Every year, at least half of the street children in Bangalore suffer sexual abuse, but the incidents go unreported due to lack of awareness. Extensive consumption of drugs makes street children more vulnerable to sexual abuse.
According to a Nimhans study of 2010, which draws attention to the particular vulnerability of boys, “almost all of these children reported one or more incidents where they had either been forced into or paid for or offered drugs in exchange for sex.”
Rampant sexual abuse among street children has increased their risk of contracting HIV infection. In about 90 per cent cases of sexual exploitation, intoxicated male culprits do not use barrier contraception (condoms), despite the knowledge of using it. That makes the young victims vulnerable to HIV infection and other sexually transmitted diseases. It is feared that this may acquire epidemic proportions in future.
Despite the lack of accurate statistics on sexual abuse of children, the amount of sexual activity among the City’s street children has grown to approximately 51 per cent, according to the Nimhans study.
Most work in deplorable conditions; about 80 per cent of them sleep in open public places, making them vulnerable and exposed to the risk of being sexually exploited and drug abuse.
When officials of the Karnataka State Aids Prevention Society were contacted, they said that figures for street children who are HIV positive are unavailable, as the victims are highly mobile.
They, however, confirmed unofficially that HIV infection among street children had gone up drastically in the last five years.
Although many child rights protection groups such as Child Rights Committee, child welfare offices at police stations, State Child Protection Commission and district child protection units have come up, nothing has been done to provide proper shelter to street children under the Juvenile Justice Act, Sheela Devaraj, Director of the Association for Promoting Social Action, said. The government seems to be “careless” about the needs of these children, she said.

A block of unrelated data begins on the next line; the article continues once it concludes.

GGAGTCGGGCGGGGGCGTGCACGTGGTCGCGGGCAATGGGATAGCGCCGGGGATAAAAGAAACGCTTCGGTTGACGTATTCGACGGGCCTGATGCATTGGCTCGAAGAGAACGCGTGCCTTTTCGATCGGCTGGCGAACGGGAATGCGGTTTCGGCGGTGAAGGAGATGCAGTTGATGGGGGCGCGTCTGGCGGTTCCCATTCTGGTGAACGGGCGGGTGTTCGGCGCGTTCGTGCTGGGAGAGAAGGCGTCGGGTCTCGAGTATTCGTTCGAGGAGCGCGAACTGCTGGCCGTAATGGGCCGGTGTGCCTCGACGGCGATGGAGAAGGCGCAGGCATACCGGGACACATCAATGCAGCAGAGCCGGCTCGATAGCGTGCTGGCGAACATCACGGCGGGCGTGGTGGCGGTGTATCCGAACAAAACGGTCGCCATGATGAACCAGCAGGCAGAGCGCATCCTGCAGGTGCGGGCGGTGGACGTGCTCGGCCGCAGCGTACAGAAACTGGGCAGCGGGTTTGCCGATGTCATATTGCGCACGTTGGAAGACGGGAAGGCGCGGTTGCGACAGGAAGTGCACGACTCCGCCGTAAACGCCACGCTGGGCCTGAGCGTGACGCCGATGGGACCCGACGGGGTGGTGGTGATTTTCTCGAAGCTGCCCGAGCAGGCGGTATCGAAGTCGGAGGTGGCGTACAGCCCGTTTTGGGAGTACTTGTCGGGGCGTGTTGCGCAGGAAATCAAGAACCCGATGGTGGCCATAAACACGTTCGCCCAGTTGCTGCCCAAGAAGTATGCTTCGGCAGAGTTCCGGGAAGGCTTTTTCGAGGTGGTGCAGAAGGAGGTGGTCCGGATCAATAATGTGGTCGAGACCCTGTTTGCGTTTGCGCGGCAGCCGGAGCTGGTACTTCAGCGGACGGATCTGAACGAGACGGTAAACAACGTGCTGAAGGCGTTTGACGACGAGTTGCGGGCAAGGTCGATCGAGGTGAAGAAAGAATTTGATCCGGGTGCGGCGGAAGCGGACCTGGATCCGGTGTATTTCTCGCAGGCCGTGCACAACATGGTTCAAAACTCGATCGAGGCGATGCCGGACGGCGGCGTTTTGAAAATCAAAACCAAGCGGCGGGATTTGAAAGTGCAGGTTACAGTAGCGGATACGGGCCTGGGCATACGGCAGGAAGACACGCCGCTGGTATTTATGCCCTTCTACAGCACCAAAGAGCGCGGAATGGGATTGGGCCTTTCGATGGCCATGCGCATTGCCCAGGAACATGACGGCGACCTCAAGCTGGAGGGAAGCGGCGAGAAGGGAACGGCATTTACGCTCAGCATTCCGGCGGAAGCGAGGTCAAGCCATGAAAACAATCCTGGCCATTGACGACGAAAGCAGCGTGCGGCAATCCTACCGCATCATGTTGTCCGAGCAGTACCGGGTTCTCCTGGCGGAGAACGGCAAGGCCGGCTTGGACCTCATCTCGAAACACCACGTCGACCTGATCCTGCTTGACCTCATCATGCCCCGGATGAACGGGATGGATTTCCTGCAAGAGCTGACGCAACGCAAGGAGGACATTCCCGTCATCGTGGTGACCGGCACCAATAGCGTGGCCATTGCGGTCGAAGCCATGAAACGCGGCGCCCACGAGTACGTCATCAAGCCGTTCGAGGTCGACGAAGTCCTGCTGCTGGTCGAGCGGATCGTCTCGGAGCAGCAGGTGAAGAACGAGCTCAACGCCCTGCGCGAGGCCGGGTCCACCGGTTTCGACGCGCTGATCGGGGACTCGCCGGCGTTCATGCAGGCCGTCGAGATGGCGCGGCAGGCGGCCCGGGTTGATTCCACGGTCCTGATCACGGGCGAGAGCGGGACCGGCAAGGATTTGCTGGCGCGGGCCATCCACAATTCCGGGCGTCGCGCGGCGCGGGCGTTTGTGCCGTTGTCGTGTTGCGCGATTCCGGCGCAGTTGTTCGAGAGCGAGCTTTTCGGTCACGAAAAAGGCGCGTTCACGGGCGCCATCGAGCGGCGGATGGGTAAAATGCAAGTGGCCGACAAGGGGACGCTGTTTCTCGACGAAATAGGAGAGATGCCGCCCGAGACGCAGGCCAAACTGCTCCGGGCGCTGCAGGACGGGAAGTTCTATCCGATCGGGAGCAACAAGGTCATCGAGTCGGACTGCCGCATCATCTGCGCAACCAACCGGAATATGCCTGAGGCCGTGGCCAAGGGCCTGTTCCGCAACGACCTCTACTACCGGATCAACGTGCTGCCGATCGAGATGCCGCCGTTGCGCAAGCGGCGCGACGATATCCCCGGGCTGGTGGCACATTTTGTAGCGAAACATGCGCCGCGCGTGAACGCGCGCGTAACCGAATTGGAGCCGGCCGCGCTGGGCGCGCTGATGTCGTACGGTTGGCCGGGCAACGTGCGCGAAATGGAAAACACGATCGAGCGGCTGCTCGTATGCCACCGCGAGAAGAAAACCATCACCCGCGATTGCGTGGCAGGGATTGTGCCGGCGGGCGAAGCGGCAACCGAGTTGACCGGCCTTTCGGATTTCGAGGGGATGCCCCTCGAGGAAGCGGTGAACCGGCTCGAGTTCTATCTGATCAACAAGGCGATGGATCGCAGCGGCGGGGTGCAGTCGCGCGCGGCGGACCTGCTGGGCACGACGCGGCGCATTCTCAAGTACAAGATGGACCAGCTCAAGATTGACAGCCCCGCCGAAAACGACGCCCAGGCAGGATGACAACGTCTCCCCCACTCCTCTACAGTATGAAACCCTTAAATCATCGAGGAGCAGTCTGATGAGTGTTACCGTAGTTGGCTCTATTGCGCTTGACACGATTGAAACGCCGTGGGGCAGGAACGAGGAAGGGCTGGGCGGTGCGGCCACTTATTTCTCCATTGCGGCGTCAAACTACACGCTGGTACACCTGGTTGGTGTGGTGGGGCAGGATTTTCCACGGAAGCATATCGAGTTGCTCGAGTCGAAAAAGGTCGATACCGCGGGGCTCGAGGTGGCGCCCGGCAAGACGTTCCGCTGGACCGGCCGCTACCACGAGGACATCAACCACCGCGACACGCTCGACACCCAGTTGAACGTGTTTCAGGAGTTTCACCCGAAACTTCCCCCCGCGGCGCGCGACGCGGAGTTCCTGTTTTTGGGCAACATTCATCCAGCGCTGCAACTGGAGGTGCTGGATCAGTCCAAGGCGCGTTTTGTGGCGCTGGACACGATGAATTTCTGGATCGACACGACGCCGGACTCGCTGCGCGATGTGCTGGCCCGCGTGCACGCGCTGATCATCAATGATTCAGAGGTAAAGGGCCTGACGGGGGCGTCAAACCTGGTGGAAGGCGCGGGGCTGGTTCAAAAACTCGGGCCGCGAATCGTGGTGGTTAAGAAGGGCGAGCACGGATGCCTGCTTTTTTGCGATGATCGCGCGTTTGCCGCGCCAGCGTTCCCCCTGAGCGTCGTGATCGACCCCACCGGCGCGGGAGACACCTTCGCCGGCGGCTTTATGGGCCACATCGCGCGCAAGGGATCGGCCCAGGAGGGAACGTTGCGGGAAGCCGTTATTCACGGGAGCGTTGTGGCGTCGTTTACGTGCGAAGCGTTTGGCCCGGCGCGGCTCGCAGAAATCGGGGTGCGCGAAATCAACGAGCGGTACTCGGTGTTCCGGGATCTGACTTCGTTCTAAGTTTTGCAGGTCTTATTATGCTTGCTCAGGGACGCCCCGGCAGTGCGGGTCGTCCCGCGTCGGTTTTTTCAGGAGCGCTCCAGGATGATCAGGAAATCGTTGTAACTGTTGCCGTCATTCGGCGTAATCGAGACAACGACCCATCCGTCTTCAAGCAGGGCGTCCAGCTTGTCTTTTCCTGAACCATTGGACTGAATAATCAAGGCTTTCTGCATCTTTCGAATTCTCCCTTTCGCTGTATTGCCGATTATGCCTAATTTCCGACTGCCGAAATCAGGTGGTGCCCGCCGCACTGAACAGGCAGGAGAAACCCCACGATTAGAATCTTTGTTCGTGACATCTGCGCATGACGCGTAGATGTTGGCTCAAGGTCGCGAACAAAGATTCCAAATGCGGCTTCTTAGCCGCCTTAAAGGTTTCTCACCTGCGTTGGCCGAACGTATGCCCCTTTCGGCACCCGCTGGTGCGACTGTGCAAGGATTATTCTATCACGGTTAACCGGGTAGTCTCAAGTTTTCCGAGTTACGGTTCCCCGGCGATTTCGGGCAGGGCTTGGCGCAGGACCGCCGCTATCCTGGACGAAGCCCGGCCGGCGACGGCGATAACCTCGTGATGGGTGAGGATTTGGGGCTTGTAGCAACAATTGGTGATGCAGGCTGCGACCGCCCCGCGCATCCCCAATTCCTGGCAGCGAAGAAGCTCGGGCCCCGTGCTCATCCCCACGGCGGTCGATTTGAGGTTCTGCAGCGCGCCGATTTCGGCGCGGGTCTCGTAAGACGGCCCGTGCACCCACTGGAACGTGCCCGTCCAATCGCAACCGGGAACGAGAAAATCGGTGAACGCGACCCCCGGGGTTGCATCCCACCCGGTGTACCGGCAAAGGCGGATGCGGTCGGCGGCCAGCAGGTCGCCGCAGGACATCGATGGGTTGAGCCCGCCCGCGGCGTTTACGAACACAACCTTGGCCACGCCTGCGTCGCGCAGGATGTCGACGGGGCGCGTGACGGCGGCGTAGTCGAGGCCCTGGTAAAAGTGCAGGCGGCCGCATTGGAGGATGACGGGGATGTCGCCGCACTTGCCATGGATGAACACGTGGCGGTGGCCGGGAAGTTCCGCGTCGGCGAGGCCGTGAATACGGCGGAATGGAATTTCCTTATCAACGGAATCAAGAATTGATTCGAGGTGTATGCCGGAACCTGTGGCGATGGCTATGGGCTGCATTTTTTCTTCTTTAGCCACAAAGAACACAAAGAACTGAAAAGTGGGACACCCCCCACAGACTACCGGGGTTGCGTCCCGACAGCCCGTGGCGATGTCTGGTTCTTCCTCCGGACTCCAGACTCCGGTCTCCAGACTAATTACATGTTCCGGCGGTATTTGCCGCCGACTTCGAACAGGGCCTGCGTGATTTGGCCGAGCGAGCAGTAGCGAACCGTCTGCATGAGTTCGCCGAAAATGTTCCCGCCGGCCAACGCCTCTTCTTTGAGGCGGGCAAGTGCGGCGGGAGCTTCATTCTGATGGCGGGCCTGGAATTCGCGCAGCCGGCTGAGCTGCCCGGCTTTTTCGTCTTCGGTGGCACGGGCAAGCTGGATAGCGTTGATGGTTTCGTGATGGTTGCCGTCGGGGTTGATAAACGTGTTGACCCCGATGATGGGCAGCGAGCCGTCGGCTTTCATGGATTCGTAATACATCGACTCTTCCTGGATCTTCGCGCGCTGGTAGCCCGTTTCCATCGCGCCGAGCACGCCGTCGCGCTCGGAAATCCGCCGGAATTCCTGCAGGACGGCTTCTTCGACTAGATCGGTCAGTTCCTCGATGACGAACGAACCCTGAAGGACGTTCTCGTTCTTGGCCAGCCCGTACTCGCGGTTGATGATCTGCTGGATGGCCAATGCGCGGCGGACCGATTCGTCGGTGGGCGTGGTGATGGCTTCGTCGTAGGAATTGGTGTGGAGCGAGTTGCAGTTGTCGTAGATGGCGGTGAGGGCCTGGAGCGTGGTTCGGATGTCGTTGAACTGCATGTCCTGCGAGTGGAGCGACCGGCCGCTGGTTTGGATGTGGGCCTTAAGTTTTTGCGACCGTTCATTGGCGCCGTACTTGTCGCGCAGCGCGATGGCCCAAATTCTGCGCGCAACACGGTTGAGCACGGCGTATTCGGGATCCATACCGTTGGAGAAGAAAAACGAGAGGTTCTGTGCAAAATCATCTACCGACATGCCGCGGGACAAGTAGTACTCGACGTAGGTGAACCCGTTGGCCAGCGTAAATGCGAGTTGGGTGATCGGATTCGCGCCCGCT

“As our surveys show, 90 per cent of the street children who were interviewed did not even know how the disease got transmitted or its symptoms and had contracted the virus through sexual abuse,” Devaraj said.
Many child rights activists complained that the police and the judiciary were not sensitive towards these children.
“Almost all the children (more than 90 per cent) had been abused, violated and exploited by policemen at some point of time in their lives,” the Nimhans report said.
Bosco, an NGO working for the development of children, reported that Bangalore had witnessed a rise of 40 per cent in the number of street children subjected to sexual exploitation in the past five years. Girls over the age of 15 have reported higher incidence of sexual abuse, whereas boys are sexually abused at a much younger age by their elder adult male group members.
Nagasimha Rao of the Child Rights Trust said that the increasing migration of children from neighbouring states to the City would deteriorate the situation in future. “It is a huge task to monitor this mounting number of children on the streets and give them protection. For their safety and security, the government needs to stop their migration,” he said.